As far as emerging trends, it’s safe to expect a continuation of what we’ve seen in recent years, particularly as it relates to the pandemic. “One thing we’re seeing [at NPD] is that consumers are more focused on health and wellness than they have been historically, and with that in mind, Apple Watches and other fitness trackers have performed decently, and I’d expect that to continue — especially with some new Google smartwatches potentially coming to market,” said Arnold. He points out that virtual reality had a stellar holiday in 2021, and that recent news about new headsets potentially coming to market could drive up interest for holiday VR sales in 2022. While gaming wasn’t as big during 2021’s holiday season as it was in 2020 — the real pandemic gaming surge year — he expects it will have another strong holiday season, should there be enough supply of the game consoles, which in recent years have struggled to keep up with demand.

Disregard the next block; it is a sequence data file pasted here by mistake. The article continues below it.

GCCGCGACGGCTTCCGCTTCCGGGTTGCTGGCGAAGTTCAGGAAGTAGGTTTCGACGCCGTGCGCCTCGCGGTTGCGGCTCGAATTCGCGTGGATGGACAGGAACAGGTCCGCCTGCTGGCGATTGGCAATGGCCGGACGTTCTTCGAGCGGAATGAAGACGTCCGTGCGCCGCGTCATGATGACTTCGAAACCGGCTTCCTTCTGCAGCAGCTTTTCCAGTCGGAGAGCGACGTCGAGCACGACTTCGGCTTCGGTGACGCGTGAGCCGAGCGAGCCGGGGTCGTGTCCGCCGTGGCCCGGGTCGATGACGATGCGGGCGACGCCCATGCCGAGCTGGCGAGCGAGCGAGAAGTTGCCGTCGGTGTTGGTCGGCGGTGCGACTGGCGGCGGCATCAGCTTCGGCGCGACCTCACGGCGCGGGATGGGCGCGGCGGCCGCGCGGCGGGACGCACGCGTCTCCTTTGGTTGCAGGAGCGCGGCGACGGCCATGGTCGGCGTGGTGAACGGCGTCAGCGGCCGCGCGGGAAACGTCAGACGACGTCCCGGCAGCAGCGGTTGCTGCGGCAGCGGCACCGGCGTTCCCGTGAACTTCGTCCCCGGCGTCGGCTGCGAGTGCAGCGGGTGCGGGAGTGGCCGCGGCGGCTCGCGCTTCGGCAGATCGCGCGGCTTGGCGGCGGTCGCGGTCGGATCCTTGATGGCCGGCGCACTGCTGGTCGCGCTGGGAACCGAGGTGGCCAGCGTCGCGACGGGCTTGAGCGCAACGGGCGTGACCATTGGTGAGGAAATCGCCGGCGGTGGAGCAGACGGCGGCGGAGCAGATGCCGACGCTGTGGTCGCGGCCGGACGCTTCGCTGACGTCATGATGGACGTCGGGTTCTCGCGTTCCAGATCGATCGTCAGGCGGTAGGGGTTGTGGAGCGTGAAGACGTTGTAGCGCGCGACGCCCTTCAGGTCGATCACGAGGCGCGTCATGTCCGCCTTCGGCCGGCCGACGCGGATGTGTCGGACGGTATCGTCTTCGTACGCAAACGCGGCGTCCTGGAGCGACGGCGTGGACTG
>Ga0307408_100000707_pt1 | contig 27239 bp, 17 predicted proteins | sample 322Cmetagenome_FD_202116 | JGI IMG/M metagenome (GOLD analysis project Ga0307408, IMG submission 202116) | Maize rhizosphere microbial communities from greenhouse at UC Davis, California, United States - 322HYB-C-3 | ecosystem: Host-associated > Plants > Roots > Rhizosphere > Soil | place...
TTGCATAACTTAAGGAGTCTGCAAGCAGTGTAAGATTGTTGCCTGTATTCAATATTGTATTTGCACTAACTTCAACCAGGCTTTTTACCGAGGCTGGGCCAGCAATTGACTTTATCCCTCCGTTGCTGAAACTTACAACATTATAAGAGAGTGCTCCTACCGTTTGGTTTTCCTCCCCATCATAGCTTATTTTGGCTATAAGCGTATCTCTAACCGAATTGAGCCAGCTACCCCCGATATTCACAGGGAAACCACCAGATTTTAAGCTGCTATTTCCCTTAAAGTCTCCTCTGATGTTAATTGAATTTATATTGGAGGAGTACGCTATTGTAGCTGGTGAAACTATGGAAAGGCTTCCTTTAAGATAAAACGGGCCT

While trend forecasting can be tricky business, and likely depends on how things pan out over the next few months, it’s worth remembering that we’re still in the collective consciousness of the pandemic era. If infection and hospitalization numbers continue to move in a positive direction, Arnold points to a possible lift in sales of things like home security cameras and other home security accessories, as people potentially make plans to do more traveling and spend more time outside the house than they have in recent years.
“We’ve spent a lot of time buying gadgets, but what are the products that add more value to our lives?” said Arnold. “I think that will be one of the trends we see at the holidays.”